Authoritarian Rule Over the Japanese and Chinese Citizens in the 20th Century
The books "Patriotism" by Yukio Mishima and "Sofia Petrovna" by Lydia Chukovskaya, show its audience how loyal, dedicated, and sometimes ignorant the people of China and Japan were in the 1930's. The authoritarian nationalist regime gave little freedom to its citizens in both cultures. Although not readily seen in the book "Patriotism", one can see the effects of totalitarian rule on the Soviet people in "Sofia Pertrovna". Authoritarian regimes heavily influenced their people's support for the government's practices, or simply to have unconditional loyalty to their country.
In the 1930's, Japan was wracked by internal discord. The effects of the international depression and general dissatisfaction with Japan's loss of prestige in the 1920's led young officers in the military to oppose the civilian government of Japan. These young officers complained that the civilian bureaucrats were weak, inefficient, indecisive, and corrupt, and openly agitated for a "Showa restoration," in which the emperor would be placed in charge of the government in place of the inefficient bureaucracy.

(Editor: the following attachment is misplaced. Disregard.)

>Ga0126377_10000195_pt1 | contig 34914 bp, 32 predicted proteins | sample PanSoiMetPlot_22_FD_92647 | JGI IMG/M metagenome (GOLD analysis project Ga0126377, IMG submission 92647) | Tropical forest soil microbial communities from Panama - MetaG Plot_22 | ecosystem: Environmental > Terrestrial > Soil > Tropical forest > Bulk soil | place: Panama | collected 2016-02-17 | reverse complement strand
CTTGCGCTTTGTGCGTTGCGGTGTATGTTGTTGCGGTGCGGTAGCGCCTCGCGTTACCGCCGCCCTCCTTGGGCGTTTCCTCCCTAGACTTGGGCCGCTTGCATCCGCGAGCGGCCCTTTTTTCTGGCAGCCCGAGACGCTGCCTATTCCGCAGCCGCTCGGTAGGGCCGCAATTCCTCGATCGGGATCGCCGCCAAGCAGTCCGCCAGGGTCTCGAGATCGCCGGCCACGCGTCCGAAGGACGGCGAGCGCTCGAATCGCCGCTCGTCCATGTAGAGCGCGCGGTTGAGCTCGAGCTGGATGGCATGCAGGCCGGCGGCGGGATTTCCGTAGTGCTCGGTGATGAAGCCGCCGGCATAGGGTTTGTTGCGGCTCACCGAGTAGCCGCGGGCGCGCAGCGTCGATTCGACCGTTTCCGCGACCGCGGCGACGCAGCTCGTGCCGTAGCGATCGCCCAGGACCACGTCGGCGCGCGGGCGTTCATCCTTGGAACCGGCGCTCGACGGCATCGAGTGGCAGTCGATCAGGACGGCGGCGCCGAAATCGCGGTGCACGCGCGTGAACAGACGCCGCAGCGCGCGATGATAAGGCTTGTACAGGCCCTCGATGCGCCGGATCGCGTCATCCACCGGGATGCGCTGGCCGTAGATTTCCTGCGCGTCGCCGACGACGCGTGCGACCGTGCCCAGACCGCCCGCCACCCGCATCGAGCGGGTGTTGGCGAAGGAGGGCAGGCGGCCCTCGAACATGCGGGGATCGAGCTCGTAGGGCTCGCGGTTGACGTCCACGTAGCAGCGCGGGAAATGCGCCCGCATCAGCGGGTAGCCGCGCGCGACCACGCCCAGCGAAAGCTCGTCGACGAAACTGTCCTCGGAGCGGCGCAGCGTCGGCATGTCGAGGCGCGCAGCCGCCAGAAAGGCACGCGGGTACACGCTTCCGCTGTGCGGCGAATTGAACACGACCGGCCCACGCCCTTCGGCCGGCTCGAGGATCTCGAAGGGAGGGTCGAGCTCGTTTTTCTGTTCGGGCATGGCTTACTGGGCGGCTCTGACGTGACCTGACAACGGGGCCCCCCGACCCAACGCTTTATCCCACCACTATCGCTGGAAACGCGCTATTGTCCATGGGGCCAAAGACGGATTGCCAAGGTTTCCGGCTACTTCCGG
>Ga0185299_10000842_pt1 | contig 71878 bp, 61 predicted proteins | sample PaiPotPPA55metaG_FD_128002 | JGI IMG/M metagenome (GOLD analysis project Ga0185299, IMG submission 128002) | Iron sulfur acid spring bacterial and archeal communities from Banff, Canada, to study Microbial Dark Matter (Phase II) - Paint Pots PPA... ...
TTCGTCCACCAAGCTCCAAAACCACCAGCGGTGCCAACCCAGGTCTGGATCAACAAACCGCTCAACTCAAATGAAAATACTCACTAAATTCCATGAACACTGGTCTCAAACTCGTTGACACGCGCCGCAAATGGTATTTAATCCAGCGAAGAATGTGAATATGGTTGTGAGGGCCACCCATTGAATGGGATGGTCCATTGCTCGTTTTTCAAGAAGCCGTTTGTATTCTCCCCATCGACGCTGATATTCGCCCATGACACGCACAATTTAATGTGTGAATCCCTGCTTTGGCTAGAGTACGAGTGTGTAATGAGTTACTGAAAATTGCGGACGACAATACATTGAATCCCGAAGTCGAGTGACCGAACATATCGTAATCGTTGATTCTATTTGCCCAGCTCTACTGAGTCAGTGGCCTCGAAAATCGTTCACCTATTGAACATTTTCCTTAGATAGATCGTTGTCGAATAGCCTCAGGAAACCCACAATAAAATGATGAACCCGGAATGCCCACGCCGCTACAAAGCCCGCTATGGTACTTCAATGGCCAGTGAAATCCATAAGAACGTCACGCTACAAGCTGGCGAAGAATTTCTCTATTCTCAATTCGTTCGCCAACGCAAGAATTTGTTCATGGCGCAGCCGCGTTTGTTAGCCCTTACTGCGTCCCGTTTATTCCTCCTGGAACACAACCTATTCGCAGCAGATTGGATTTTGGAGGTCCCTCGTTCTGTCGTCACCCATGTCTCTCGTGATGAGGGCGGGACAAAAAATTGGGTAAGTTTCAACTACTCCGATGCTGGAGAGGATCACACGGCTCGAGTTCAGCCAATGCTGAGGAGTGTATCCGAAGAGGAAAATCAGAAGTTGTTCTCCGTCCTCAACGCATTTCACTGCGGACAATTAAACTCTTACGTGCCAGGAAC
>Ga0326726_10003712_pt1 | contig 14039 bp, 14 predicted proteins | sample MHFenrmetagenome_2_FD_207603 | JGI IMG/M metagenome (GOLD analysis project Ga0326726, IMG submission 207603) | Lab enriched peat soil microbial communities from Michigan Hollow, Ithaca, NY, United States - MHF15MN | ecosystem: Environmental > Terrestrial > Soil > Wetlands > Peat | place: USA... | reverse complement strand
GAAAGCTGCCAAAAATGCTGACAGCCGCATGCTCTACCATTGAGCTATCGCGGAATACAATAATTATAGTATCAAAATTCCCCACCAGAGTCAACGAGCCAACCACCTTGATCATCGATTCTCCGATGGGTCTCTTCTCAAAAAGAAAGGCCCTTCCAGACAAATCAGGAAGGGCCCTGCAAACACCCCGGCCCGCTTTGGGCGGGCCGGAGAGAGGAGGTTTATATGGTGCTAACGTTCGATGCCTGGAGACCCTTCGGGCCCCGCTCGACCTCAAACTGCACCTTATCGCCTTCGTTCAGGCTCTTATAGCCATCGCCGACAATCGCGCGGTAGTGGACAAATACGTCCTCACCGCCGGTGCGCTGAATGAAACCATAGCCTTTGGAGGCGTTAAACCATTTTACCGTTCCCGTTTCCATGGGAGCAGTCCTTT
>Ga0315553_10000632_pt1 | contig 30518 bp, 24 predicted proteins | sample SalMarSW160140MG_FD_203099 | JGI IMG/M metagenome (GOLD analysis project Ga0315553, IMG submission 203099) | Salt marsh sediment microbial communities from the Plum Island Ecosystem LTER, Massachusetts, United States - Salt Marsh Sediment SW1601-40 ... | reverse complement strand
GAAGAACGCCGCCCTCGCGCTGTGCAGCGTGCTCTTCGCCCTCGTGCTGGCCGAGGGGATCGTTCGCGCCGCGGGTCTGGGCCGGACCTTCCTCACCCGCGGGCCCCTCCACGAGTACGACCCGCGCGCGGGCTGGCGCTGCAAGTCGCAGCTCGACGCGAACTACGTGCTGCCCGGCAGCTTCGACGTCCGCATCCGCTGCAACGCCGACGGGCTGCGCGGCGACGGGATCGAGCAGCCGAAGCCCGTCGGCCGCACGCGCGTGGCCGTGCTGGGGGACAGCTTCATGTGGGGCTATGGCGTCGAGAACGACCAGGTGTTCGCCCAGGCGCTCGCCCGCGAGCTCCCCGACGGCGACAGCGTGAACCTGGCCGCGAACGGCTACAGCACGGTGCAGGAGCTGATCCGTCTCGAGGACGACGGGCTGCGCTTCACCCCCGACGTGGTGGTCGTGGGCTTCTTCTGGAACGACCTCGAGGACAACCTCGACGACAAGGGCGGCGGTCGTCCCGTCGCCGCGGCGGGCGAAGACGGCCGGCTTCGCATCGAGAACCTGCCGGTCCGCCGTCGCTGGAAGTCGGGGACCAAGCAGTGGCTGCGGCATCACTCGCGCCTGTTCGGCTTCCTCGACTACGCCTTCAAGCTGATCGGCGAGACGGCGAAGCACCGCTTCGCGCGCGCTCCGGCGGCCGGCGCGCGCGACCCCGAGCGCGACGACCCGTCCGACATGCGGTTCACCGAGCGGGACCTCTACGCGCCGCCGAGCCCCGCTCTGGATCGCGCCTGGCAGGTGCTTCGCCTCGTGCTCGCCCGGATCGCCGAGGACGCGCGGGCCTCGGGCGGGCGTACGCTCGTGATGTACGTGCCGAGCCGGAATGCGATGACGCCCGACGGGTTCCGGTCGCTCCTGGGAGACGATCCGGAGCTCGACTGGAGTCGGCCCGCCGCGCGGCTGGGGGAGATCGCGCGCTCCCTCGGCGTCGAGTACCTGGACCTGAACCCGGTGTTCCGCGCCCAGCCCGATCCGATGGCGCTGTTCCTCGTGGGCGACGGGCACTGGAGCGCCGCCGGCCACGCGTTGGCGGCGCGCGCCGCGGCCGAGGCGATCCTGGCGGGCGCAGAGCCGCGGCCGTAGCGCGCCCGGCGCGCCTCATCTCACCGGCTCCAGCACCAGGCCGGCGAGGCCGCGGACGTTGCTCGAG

A series of maneuvers by these self-proclaimed saviors of Japan slowly put Japan on a militaristic and aggressive path which would eventually lead to the invasion of China in 1937.
Mishima invests many positive values in his book. The main characters are a young couple, lieutenant Takeyama and his wife. The book exhibits the extreme devotion the couple has for one another and also their country. Mishima depicts this lovely/bittersweet romance in the midst of a militaristic rule. The lieutenant has been given orders by the military to kill his "regime opposing friends". Having the option to remain loyal to his country, or remain loyal to his friends; Mishima knows he cannot chose and decides to kill himself. This choice displays just how...